I was also under the impression that the relationship between Tanjiro and Nezuko is supposed to be at the heart of this show but she doesn't seem like a real character so... that's a shame.

The sword stuff does look cool though, and the fight scenes are well choreographed. Maybe that's all the show is really here to do.
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Vanadise
Village ElderVillage Elder


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PostPosted: Mon May 20, 2019 7:53 pm Reply with quote
Alexis.Anagram wrote:
I also didn't care for how they rushed through all the training material (and two years of potential character development) in like one episode. And then did seven days in twenty minutes of what was supposed to be a total nightmare survival test but...isn't?

You know, this is something that I actually really like about the show so far. I don't need to see all that -- I've already watched countless other shows where they hero spends half a dozen or a dozen episodes training. We all know the plot beats by heart; he gets his butt kicked multiple different ways, he learns a lesson, he gets beat up some more and grits his teeth and learns another lesson, his teacher teaches him a special move and he spends a whole episode failing at it before he finally gets it right, etc., and after that's over, he finds his resolve and beats his first real opponent, and then he's finally ready to go advance the plot. I don't want to watch a whole cour of Tanjiro saying "I'm gonna be a demon slayer!" while he gets beat up over and over.

I appreciate that Demon Slayer feels like it knows that we know how all of that we'll go, and so it just dashes right through the predictable parts so that it can get to the real meat of the show. Episode 7 is honestly the most I've enjoyed a Shounen Jump show since the Soul Society arc of Bleach.

I do think, though, that while the last few episodes were an improvement, Nezuko has been disappointingly underutilized so far. Hopefully the show will keep improving in that regard, and I have a good feeling about it since I've been pleased with the rest of the direction so far.
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Alexis.Anagram



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PostPosted: Mon May 20, 2019 9:29 pm Reply with quote
Vanadise wrote:
Alexis.Anagram wrote:
I also didn't care for how they rushed through all the training material (and two years of potential character development) in like one episode. And then did seven days in twenty minutes of what was supposed to be a total nightmare survival test but...isn't?

You know, this is something that I actually really like about the show so far. I don't need to see all that -- I've already watched countless other shows where they hero spends half a dozen or a dozen episodes training. We all know the plot beats by heart; he gets his butt kicked multiple different ways, he learns a lesson, he gets beat up some more and grits his teeth and learns another lesson, his teacher teaches him a special move and he spends a whole episode failing at it before he finally gets it right, etc., and after that's over, he finds his resolve and beats his first real opponent, and then he's finally ready to go advance the plot. I don't want to watch a whole cour of Tanjiro saying "I'm gonna be a demon slayer!" while he gets beat up over and over.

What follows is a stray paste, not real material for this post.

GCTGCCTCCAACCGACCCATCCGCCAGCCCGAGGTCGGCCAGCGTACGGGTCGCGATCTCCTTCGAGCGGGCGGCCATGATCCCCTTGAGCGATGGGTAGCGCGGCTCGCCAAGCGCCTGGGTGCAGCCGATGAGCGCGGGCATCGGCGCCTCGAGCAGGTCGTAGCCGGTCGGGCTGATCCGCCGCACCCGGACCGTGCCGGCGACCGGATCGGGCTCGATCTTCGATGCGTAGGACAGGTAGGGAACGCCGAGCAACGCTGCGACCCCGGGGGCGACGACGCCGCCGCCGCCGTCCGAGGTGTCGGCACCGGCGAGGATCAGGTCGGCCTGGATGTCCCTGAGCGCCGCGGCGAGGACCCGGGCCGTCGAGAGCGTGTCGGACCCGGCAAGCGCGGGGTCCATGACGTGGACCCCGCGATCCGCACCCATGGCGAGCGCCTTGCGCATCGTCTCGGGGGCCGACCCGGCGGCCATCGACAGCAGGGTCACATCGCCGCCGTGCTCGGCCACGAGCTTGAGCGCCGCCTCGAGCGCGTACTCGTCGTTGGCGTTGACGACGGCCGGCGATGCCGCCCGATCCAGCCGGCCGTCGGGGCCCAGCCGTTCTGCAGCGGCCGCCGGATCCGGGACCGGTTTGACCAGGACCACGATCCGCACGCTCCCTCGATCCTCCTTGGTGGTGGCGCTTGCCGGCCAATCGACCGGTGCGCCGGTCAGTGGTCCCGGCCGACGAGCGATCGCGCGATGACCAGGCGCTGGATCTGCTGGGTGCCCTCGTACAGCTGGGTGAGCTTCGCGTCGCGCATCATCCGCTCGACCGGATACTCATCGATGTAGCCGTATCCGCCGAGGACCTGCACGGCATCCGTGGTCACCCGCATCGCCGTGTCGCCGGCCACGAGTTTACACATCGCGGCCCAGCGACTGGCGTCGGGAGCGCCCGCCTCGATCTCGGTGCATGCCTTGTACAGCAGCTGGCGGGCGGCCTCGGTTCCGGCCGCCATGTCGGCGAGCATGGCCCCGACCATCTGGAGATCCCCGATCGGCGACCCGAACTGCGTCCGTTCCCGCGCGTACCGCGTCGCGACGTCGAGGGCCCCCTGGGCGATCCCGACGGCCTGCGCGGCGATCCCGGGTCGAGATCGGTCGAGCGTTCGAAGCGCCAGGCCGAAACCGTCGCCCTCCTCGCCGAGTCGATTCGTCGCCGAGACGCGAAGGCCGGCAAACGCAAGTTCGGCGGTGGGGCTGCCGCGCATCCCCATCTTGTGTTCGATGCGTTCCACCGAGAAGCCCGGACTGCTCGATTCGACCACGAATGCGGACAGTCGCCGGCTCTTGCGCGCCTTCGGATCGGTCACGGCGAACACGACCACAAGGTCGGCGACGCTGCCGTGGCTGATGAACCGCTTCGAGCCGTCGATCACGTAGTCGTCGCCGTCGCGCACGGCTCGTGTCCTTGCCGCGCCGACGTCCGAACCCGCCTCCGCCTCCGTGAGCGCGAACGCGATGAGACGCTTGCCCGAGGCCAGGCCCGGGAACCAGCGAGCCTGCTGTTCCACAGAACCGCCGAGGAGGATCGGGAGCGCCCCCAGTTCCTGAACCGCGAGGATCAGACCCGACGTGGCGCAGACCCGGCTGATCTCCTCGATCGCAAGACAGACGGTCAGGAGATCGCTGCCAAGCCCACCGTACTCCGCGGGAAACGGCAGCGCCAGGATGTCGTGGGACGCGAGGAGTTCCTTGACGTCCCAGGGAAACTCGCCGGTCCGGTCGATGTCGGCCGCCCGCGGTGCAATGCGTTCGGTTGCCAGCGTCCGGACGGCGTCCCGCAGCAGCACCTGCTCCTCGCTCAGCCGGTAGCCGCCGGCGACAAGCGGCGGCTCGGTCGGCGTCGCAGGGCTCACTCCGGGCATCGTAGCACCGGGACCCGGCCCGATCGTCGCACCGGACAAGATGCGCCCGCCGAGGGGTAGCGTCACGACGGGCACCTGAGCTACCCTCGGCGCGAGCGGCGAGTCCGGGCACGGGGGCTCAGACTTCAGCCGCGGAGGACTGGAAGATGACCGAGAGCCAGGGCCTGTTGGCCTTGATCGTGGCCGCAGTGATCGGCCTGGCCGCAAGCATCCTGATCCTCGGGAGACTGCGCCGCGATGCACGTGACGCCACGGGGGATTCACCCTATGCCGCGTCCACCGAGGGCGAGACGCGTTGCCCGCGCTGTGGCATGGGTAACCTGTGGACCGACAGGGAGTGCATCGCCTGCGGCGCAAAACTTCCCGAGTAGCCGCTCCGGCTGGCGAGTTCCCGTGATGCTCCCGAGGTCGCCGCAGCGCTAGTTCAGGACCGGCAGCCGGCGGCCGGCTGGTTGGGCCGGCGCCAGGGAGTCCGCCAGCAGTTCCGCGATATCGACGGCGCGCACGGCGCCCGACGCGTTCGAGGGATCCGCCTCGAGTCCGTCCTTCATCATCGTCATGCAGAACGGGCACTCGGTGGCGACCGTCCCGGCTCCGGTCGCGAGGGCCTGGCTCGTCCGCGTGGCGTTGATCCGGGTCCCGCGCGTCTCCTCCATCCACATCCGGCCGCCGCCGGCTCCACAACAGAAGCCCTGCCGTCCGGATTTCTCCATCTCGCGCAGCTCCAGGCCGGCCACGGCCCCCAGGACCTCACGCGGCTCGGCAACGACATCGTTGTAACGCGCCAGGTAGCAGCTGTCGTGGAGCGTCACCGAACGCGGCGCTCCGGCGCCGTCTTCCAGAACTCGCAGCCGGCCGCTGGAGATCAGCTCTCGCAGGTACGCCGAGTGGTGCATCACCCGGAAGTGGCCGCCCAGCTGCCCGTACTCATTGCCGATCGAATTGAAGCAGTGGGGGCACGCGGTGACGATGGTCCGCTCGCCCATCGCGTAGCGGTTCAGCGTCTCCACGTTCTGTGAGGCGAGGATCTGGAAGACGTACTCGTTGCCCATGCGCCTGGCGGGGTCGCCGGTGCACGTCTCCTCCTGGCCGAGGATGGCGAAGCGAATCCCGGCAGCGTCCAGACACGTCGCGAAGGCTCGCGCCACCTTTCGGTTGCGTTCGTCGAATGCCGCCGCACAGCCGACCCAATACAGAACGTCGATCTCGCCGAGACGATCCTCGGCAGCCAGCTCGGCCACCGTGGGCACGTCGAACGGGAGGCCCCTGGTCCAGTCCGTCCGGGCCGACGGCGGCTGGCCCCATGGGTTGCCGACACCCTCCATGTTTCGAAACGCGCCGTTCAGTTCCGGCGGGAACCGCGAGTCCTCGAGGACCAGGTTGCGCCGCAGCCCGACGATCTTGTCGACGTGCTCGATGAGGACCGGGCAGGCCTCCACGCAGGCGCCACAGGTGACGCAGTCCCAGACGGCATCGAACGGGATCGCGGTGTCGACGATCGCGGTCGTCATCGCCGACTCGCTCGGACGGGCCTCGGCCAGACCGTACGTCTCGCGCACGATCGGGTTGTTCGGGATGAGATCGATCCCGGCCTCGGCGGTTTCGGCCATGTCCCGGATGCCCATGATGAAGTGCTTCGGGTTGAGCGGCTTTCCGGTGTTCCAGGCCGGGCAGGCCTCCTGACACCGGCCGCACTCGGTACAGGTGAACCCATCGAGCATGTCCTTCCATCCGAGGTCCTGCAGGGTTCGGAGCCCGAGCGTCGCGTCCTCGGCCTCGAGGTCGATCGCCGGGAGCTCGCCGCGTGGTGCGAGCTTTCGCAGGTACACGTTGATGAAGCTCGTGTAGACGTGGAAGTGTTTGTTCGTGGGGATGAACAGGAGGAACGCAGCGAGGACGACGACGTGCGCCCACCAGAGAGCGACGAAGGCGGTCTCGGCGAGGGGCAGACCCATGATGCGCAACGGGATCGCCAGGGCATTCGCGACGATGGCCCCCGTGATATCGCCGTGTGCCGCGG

I can totally empathize with this sentiment on principle. There's no shortage of shonen action anime that utilize the same template and narrative formulae ad nauseum to the point that it's natural for a seasoned viewer to find some subjective relief in a narrative that flows in such a way as to ostensibly avoid those familiar genre trappings. The problem with Demon Slayer is...it doesn't. It actually leans more heavily into them as a result of its self-conscious efforts to clear narrative shortcuts rooted in the presumed familiarity of those exact same plot beats, watering down its own premises in the process. The impression we have of Tanjiro is that nothing actually essential is changed about him, as a person, in two years of hard work that we don't get to see-- he "learns techniques" which we don't really have any basis for understanding in terms of who he is as a character and his relationship to this particular style of fighting, and what makes him as the protagonist best suited to this approach. Similarly, The Final Challenge (or whatever it's called) is set up as this major trial that will test our hero more than anything he has experienced up that point (a low bar to clear given how little we know about how his training has actually tested him), but that's not borne out by what actually happens. Sure, Tanjiro kills the Big Bad Demon, but it's not really clear why he was able to when the other kids couldn't, and it doesn't actually seem to strain his knowledge of his own skill set at all. He wins by luck, instinct, and main character prowess. Trying to use the ghost kids (only two of whom we ever met) as an emotional bookend to that subplot is a really thin exercise in drama because they are such transparent plot devices: I didn't see them as friends or even peers to Tanjiro, and his teacher doesn't have sufficient presence to make his connection to them feel meaningful.